The schematic representation for the preparation of Cu2O–rGO–C3N4 photocatalyst is illustrated in Figure 1. Cu2O spheres were prepared by simple wet solution method using Cu(CH3COO)2⋅H2O, glucose, and polyvinyl pyrolidone. The as-prepared Cu2O spheres were characterized by scanning electron microscope - energy dispersive spectroscopy (SEM-EDS) analysis. As depicted in Figure 2(a), the Cu2O possesses exact spherical in shape. This hierarchical spherical structure made the wrapping of rGO extremely straightforward. More importantly, no defective spots were identified in the spherical structure which emphasized the reliability of this preparation protocol [Figures 2(b)-2(d)]. Furthermore, the purity of the sample was estimated by EDS analysis which confirmed the presence of Cu and O (the elemental C peak came from double side carbon tape used as a sample holder for SEM-EDS measurements) [Figure 2(e)]. In order to find the phase purity of the prepared Cu2O spheres, XRD analysis was carried out and the pattern exactly resembled the XRD pattern of Cu2O (JCPDS card number is 77-0199).21 More importantly, no peaks were observed with respect to the CuO, which confirmed the complete reduction of Cu2+ (Cu(CH3COO)2⋅H2O) to Cu+ (Cu2O) [Figure 2(f)].22 

FIG. 1.

Schematic illustration for the preparation of Cu2O–rGO–C3N4 photocatalyst.

FIG. 1.

Schematic illustration for the preparation of Cu2O–rGO–C3N4 photocatalyst.

Close modal
FIG. 2.

(a)-(d) SEM images of hierarchically structured Cu2O spheres with different magnifications. (e) EDX graph [inset: elemental wt. % table] and (f) XRD pattern of Cu2O spheres.

FIG. 2.

(a)-(d) SEM images of hierarchically structured Cu2O spheres with different magnifications. (e) EDX graph [inset: elemental wt. % table] and (f) XRD pattern of Cu2O spheres.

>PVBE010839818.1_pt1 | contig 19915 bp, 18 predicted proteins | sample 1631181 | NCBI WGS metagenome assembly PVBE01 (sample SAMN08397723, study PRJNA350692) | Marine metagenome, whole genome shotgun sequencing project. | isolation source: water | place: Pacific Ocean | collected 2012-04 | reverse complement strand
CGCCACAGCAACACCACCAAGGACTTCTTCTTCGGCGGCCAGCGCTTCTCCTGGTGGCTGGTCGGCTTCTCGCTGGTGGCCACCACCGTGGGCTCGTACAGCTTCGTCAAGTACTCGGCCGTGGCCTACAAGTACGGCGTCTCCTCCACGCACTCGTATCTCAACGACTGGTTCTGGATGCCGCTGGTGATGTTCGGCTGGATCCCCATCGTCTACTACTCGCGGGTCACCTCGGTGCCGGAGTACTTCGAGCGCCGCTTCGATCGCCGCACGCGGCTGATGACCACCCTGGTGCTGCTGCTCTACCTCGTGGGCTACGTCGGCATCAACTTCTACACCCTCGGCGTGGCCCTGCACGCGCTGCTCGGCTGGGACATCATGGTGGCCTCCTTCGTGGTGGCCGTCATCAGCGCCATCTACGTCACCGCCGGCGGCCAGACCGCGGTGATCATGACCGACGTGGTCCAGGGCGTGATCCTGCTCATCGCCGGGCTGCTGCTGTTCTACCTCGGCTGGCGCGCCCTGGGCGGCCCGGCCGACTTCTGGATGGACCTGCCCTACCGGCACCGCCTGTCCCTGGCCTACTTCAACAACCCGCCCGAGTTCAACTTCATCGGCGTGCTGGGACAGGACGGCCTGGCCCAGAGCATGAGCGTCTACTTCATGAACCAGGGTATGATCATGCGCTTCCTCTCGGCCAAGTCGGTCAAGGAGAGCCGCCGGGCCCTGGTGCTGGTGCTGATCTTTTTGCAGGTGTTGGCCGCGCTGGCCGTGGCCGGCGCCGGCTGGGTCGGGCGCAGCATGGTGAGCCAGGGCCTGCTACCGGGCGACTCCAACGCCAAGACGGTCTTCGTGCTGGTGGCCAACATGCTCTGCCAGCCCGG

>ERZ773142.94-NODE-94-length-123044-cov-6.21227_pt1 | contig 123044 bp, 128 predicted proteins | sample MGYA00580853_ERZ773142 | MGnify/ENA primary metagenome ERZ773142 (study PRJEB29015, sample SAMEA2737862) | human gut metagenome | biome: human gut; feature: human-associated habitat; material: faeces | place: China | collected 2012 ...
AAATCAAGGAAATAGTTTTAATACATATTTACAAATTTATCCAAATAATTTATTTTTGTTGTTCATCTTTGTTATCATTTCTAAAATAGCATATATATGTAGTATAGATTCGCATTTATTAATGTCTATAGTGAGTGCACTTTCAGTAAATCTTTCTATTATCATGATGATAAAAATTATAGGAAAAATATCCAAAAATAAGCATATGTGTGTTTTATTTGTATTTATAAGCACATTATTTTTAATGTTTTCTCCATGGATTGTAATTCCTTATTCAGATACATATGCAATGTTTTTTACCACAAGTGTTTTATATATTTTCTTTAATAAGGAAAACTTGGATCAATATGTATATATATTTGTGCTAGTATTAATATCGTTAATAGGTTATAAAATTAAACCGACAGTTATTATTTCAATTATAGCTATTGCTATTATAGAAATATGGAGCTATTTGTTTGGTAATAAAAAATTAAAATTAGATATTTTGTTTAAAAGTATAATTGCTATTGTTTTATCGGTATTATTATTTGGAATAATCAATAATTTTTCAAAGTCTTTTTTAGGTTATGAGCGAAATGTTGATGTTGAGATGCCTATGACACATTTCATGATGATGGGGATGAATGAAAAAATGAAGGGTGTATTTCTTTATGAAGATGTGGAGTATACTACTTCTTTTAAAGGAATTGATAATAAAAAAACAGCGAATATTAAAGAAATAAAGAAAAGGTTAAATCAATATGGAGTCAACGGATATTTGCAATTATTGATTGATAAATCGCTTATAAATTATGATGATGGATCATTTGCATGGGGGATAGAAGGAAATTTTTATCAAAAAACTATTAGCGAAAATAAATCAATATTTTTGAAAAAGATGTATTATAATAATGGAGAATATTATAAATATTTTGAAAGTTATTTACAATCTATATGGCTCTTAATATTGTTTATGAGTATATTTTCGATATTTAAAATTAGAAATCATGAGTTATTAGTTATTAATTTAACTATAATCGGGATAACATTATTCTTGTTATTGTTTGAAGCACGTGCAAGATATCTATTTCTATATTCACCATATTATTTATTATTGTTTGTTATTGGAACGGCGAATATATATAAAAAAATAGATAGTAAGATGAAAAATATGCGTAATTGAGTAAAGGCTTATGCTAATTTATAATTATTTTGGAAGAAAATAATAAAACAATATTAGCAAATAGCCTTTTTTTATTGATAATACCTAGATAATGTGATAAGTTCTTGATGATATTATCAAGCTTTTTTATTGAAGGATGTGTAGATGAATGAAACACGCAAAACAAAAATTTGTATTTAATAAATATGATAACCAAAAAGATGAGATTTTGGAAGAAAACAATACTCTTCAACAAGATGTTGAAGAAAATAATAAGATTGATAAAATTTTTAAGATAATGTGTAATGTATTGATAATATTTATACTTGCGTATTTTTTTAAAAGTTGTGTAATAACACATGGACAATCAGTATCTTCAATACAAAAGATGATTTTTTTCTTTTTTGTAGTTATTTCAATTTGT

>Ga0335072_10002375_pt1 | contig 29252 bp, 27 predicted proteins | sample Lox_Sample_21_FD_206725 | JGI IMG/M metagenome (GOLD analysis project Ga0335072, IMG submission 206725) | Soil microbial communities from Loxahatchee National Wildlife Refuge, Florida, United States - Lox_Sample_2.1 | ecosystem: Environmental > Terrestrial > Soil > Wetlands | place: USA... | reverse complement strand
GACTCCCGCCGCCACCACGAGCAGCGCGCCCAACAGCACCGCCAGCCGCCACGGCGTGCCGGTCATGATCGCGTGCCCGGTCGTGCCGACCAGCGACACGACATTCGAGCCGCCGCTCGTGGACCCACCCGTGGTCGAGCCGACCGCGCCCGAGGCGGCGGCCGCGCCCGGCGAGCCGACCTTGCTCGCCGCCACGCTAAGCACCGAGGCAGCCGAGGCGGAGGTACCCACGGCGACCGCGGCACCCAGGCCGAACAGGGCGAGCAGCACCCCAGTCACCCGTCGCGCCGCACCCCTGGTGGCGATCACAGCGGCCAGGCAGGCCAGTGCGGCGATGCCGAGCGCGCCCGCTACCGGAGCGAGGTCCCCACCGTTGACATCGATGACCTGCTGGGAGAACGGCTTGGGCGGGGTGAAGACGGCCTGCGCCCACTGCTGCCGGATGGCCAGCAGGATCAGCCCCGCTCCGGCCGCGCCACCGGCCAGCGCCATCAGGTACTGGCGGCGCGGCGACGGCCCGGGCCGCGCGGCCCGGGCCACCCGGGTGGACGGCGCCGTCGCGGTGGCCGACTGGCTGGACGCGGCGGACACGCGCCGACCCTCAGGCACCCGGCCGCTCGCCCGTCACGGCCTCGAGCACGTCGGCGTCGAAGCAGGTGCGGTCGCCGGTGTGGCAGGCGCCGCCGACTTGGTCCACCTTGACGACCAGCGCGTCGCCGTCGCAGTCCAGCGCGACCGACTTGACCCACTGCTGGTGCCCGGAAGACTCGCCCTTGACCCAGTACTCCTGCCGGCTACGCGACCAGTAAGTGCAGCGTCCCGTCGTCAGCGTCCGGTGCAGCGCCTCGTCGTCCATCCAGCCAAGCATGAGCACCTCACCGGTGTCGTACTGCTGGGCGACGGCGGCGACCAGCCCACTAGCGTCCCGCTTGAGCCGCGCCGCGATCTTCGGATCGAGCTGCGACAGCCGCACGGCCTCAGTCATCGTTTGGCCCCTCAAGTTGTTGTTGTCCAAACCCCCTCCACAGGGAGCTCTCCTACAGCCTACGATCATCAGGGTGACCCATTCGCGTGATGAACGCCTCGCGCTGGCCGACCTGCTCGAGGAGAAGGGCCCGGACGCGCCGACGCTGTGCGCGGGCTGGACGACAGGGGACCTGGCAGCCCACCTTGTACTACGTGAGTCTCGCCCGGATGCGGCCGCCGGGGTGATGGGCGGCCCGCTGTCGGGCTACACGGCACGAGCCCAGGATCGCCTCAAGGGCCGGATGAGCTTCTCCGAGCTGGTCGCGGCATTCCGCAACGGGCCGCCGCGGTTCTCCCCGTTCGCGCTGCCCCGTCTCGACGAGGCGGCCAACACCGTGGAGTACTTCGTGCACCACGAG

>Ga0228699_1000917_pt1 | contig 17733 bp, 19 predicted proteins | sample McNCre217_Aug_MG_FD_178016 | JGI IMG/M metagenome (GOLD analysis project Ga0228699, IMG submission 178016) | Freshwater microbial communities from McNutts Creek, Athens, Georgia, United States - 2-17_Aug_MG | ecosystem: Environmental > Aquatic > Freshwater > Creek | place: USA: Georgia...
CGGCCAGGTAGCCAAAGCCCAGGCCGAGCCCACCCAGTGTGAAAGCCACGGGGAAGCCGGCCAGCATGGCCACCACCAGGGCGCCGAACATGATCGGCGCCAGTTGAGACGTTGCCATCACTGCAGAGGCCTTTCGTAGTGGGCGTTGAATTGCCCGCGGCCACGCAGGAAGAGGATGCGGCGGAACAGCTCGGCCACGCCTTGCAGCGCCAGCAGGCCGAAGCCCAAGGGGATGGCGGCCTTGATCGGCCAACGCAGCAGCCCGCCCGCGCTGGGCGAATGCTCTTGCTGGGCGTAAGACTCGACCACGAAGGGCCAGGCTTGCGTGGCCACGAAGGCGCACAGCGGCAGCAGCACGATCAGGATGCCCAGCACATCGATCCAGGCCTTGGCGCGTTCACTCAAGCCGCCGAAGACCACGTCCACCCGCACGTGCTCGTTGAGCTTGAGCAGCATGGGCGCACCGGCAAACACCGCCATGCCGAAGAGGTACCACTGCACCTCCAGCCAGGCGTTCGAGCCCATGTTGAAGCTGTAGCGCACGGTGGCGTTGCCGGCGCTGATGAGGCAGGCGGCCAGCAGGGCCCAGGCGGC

Close modal

XRD patterns of Cu2O, (3-Aminopropyl)triethoxysilane (APTES) modified Cu2O, Cu2O–rGO, Cu2O–rGO–C3N4 and C3N4 are depicted in Figure 3. As discussed previously, the XRD peaks of phase pure primitive lattice Cu2O spheres were observed. The XRD pattern of surface modified Cu2O using APTES precisely resembled with the pure Cu2O spheres that revealed that surface modification only generated positive charges on the surface of Cu2O spheres but not created any changes in the phases and oxidation states. However, while wrapping the rGO layer onto the surface of Cu2O spheres, a new XRD peak centered at 2θ = 38.74° was appeared, corresponding to the (111) plane of CuO.23,24 This oxidation of Cu2O to CuO occurred during the calcination process. Nevertheless, the intensity of the peak was very less which authenticated that the over-oxidation was very minimal because the calcination performed under inert condition (in presence of N2 atmosphere). It is worth to mention here that no authenticated peaks were observed for rGO in the XRD spectra of both Cu2O–rGO and Cu2O–rGO–C3N4 photocatalysts which might be due to the lowest loading of GO (1%). The additional two peaks in the XRD pattern of Cu2O–rGO–C3N4 photocatalyst at 13.05° and 27.55° were corresponded to the (001) and (002) planes of graphitic C3N4 (g-C3N4), respectively.25 This was further confirmed by comparing the XRD spectrum of bare g-C3N4 as shown in Figure 3.

FIG. 3.

XRD patterns of Cu2O, APTES modified Cu2O, Cu2O–rGO, Cu2O–rGO–C3N4, and C3N4.

FIG. 3.

XRD patterns of Cu2O, APTES modified Cu2O, Cu2O–rGO, Cu2O–rGO–C3N4, and C3N4.

Close modal

Figure 4 represents the SEM images of APTES modified Cu2O, Cu2O–rGO and Cu2O–rGO–C3N4 photocatalysts. It is seen that APTES not only created positive charges on the surface of Cu2O spheres but also reduced the particle size which is clearly evident from the SEM images of APTES modified Cu2O [Figures 4(a) and 4(b)]. This size contraction might be due to the existence of more positive charges on the surface of Cu2O. Presence of rGO layer in Cu2O–rGO photocatalyst was verified by the SEM images as shown in Figure 4(c). Complete wrapping of rGO over Cu2O spheres were confirmed from the Figure 4(d). Nonetheless, only a meager amount of free rGO layers were identified at the background which authenticated the complete utilization of rGO for the wrapping of Cu2O spheres.26 The SEM images of Cu2O-rGO-C3N4 composite are depicted in Figures 4(e) and 4(f). In addition, even after introducing C3N4, the spherical morphology of Cu2O was maintained. Furthermore, the SEM results revealed that the rGO wrapped Cu2O spheres were dispersed homogeneously on the surface of C3N4.